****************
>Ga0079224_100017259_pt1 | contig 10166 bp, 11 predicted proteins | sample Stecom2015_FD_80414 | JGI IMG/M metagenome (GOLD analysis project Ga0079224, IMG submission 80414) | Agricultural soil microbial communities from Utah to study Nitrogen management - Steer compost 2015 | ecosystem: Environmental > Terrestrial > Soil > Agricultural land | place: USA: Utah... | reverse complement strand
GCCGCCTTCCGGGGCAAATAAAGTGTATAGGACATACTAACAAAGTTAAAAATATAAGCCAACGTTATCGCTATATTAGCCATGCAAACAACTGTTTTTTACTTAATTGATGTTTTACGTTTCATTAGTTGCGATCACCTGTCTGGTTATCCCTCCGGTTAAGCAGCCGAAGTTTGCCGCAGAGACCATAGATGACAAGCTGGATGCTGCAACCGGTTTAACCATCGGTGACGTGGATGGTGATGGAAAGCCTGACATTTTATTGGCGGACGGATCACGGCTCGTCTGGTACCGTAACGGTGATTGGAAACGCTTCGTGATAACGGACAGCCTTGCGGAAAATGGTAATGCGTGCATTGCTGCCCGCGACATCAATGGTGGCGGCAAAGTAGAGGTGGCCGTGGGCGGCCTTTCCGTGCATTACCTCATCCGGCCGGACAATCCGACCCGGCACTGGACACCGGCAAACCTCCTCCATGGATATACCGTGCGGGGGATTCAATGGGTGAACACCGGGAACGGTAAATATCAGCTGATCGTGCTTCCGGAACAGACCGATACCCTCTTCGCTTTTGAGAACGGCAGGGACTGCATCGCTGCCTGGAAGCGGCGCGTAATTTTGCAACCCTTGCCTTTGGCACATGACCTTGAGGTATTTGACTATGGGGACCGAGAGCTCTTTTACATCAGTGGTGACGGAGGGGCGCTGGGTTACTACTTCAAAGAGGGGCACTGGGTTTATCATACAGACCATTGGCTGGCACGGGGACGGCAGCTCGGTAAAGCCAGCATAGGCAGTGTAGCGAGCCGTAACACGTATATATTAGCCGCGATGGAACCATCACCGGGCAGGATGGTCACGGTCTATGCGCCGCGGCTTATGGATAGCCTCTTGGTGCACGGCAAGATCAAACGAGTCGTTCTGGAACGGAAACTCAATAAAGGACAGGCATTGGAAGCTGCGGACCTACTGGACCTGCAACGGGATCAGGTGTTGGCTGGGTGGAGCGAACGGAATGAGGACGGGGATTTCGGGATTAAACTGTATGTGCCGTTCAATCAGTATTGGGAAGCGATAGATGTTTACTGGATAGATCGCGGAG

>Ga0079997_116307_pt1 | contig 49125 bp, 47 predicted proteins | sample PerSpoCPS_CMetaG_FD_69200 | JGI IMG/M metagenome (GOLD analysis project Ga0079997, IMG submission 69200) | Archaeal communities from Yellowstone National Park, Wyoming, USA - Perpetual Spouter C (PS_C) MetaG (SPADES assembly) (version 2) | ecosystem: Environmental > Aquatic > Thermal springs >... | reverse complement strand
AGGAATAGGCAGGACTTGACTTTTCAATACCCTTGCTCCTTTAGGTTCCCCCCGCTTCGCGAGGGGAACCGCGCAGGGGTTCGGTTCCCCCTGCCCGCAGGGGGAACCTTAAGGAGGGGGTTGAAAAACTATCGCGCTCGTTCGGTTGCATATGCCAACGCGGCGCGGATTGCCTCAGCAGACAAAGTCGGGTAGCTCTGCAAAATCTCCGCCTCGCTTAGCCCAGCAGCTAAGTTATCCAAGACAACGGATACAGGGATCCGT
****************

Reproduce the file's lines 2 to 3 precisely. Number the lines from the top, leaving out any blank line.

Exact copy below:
GCCGCCTTCCGGGGCAAATAAAGTGTATAGGACATACTAACAAAGTTAAAAATATAAGCCAACGTTATCGCTATATTAGCCATGCAAACAACTGTTTTTTACTTAATTGATGTTTTACGTTTCATTAGTTGCGATCACCTGTCTGGTTATCCCTCCGGTTAAGCAGCCGAAGTTTGCCGCAGAGACCATAGATGACAAGCTGGATGCTGCAACCGGTTTAACCATCGGTGACGTGGATGGTGATGGAAAGCCTGACATTTTATTGGCGGACGGATCACGGCTCGTCTGGTACCGTAACGGTGATTGGAAACGCTTCGTGATAACGGACAGCCTTGCGGAAAATGGTAATGCGTGCATTGCTGCCCGCGACATCAATGGTGGCGGCAAAGTAGAGGTGGCCGTGGGCGGCCTTTCCGTGCATTACCTCATCCGGCCGGACAATCCGACCCGGCACTGGACACCGGCAAACCTCCTCCATGGATATACCGTGCGGGGGATTCAATGGGTGAACACCGGGAACGGTAAATATCAGCTGATCGTGCTTCCGGAACAGACCGATACCCTCTTCGCTTTTGAGAACGGCAGGGACTGCATCGCTGCCTGGAAGCGGCGCGTAATTTTGCAACCCTTGCCTTTGGCACATGACCTTGAGGTATTTGACTATGGGGACCGAGAGCTCTTTTACATCAGTGGTGACGGAGGGGCGCTGGGTTACTACTTCAAAGAGGGGCACTGGGTTTATCATACAGACCATTGGCTGGCACGGGGACGGCAGCTCGGTAAAGCCAGCATAGGCAGTGTAGCGAGCCGTAACACGTATATATTAGCCGCGATGGAACCATCACCGGGCAGGATGGTCACGGTCTATGCGCCGCGGCTTATGGATAGCCTCTTGGTGCACGGCAAGATCAAACGAGTCGTTCTGGAACGGAAACTCAATAAAGGACAGGCATTGGAAGCTGCGGACCTACTGGACCTGCAACGGGATCAGGTGTTGGCTGGGTGGAGCGAACGGAATGAGGACGGGGATTTCGGGATTAAACTGTATGTGCCGTTCAATCAGTATTGGGAAGCGATAGATGTTTACTGGATAGATCGCGGAG

>Ga0079997_116307_pt1 | contig 49125 bp, 47 predicted proteins | sample PerSpoCPS_CMetaG_FD_69200 | JGI IMG/M metagenome (GOLD analysis project Ga0079997, IMG submission 69200) | Archaeal communities from Yellowstone National Park, Wyoming, USA - Perpetual Spouter C (PS_C) MetaG (SPADES assembly) (version 2) | ecosystem: Environmental > Aquatic > Thermal springs >... | reverse complement strand